“The Green Party is proud to have a woman, Elizabeth May, as leader,” noted deputy leader Adriane Carr. “We are currently the only federal party with a female leader. On behalf of all Canadian women, we urge legislators of all stripes to renew efforts to attain equality.”

Greens denounce support of veiled voters bill

Crossposted from greenparty.ca

For Immediate Release
November [28], 2007

OTTAWA – The Green Party today condemned the NDP for propping up the Conservative government by supporting the Conservative bill that will force Muslim women to show their faces at the polls.

“It is immensely disappointing that the NDP has joined with Prime Minister Harper in pandering to fears of Islam,” said Green Party leader Elizabeth May. “The Green Party stands alone in strongly opposing this shameful and cynical piece of legislation.”

Democratic Reform Advocate Chris Tindal said that the bill sets a double standard, as Canadians who live abroad are not required to provide visual identification to vote and will still be allowed to vote by mail-in ballot.

“This bill has nothing to do with voting security, as the parties claim,” said Mr. Tindal. “It is about exploiting xenophobia and grabbing votes at the expense of Canadian Muslims. The opposition parties should be ashamed that they have allowed themselves to be drawn into this needless hysteria.”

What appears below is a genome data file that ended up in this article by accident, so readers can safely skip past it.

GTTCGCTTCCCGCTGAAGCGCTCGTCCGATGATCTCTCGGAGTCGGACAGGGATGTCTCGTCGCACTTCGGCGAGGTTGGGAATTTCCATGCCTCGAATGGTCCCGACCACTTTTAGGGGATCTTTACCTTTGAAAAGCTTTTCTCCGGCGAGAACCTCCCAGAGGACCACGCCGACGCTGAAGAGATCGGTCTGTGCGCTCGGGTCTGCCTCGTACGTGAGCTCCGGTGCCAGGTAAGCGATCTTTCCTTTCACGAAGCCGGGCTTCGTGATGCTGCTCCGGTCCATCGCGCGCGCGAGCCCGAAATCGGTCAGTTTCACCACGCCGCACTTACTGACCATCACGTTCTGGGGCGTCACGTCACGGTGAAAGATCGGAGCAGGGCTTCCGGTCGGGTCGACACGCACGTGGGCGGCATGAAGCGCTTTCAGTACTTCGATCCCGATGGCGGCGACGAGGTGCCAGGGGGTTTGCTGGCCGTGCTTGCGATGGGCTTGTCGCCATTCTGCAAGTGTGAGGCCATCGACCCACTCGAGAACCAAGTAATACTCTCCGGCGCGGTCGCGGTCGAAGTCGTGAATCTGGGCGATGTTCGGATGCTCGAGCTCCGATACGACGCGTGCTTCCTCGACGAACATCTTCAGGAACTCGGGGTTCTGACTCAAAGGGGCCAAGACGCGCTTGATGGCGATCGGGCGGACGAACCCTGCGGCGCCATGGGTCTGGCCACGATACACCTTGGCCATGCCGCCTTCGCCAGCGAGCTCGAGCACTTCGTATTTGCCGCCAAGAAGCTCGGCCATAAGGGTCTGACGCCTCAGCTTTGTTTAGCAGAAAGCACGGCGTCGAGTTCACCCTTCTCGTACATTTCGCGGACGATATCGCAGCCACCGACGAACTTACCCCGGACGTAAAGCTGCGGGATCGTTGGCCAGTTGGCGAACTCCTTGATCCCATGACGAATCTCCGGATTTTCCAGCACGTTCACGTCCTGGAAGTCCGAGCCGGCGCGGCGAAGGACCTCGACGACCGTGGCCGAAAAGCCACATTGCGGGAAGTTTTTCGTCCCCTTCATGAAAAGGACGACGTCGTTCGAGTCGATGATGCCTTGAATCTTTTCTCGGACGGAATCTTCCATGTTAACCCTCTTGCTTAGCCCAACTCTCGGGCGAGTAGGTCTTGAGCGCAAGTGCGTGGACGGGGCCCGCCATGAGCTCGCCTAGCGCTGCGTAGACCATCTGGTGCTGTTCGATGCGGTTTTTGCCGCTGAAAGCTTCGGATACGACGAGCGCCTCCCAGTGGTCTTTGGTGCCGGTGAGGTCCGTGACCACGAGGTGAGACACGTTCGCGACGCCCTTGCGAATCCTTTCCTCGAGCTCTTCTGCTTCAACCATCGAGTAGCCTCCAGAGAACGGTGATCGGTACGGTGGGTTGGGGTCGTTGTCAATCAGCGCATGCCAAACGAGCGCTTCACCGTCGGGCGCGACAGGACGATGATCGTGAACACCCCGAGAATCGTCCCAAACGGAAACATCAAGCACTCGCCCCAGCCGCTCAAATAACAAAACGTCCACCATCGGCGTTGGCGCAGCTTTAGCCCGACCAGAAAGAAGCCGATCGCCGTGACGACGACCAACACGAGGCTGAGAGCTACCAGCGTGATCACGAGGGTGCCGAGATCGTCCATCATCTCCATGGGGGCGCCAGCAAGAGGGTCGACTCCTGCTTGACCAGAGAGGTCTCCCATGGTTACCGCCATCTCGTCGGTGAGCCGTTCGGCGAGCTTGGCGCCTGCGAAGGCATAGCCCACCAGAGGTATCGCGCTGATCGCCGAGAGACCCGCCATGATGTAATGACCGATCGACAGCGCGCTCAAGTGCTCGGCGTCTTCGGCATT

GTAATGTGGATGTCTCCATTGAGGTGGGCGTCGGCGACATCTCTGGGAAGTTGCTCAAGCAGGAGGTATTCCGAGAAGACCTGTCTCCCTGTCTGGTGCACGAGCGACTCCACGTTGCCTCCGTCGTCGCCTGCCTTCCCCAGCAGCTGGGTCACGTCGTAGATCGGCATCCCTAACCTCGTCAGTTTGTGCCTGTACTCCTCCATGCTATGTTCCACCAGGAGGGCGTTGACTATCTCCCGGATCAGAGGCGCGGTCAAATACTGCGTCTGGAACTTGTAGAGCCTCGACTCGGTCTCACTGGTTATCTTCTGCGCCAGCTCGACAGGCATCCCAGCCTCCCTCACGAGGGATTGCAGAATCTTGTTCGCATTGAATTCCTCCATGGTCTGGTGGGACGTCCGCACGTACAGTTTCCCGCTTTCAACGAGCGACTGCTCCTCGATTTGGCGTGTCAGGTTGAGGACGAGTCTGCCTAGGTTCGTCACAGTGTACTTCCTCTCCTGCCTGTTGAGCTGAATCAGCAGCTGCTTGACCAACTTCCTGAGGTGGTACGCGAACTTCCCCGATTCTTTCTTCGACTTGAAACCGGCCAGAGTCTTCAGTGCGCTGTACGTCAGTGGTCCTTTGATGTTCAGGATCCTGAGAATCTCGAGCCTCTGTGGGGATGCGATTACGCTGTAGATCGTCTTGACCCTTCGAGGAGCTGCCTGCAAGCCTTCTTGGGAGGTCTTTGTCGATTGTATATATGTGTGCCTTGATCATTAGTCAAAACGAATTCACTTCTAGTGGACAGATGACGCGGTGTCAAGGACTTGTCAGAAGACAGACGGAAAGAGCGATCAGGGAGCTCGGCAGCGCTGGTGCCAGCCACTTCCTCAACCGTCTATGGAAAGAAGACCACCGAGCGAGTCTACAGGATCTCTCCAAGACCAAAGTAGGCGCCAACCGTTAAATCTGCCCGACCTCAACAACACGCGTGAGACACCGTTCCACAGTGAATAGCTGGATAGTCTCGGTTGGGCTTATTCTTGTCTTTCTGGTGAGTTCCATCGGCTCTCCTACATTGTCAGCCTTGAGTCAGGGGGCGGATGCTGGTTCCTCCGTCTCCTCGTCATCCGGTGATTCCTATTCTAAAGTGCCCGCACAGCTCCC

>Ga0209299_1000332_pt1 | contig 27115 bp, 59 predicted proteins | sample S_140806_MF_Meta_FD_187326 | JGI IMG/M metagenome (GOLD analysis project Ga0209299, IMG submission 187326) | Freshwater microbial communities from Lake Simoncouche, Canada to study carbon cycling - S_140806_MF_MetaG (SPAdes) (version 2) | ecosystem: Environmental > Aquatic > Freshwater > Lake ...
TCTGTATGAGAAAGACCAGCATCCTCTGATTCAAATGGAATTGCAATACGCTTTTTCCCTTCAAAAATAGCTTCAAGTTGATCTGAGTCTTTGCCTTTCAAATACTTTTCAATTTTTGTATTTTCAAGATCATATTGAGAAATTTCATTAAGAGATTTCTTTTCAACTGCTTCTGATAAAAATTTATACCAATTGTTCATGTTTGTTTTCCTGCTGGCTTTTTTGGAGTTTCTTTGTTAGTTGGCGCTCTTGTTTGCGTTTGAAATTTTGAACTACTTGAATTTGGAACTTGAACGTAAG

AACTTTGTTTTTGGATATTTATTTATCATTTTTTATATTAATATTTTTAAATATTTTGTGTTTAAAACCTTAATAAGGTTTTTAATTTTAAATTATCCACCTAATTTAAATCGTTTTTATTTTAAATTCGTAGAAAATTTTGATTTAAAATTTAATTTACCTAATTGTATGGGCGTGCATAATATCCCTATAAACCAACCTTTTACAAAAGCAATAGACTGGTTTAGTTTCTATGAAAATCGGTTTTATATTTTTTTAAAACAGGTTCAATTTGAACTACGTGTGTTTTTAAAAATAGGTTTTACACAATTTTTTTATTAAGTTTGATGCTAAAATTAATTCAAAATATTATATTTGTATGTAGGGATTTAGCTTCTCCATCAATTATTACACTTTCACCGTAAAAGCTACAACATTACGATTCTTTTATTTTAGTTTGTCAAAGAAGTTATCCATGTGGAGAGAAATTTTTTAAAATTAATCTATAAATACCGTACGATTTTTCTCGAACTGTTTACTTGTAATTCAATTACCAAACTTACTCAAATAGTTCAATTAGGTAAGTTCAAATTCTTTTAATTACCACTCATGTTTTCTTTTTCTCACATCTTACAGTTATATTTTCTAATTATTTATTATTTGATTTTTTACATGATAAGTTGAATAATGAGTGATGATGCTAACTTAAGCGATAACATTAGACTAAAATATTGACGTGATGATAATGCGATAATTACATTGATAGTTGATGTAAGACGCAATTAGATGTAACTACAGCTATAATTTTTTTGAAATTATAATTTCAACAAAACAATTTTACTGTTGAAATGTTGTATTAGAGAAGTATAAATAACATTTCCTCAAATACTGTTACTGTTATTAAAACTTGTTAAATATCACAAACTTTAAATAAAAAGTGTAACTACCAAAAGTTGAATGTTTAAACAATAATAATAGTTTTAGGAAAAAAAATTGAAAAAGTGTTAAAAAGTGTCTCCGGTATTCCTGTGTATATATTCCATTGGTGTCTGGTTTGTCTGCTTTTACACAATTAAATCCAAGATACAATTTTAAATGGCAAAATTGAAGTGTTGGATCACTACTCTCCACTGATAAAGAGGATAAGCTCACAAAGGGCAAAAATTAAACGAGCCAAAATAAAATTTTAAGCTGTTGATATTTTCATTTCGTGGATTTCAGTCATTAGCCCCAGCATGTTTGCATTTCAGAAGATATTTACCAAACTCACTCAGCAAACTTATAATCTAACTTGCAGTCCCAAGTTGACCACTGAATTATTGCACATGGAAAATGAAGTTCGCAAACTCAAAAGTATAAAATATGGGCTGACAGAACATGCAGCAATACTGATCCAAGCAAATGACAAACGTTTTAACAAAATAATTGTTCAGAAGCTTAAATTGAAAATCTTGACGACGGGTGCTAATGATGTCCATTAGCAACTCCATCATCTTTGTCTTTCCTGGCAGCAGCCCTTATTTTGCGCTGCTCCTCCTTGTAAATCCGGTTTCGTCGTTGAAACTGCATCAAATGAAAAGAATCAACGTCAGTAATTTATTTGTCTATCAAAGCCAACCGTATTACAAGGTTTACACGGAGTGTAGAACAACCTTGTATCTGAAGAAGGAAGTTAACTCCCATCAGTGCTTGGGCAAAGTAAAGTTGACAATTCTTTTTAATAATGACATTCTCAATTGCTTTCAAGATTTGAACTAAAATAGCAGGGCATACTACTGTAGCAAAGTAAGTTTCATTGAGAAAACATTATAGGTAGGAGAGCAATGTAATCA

Mr. Tindal added that the true intent of the bill is to hurt the credibility of Elections Canada and distract voters from the alleged “in and out” Conservative election spending limits scandal.

“This attack on Elections Canada was clearly designed by the Conservatives to distract from the investigation into whether or not they broke election spending limits, and the law. Why the NDP would want to aid them in that effort is beyond me.”

The Green Party has consistently opposed any move to force Muslim women to remove their veils before voting and first issued a statement to this effect on September 11th, 2007.

NDP must reaffirm commitment to fair voting, Green Party says

Crossposted from greenparty.ca

For Immediate Release
November 8, 2007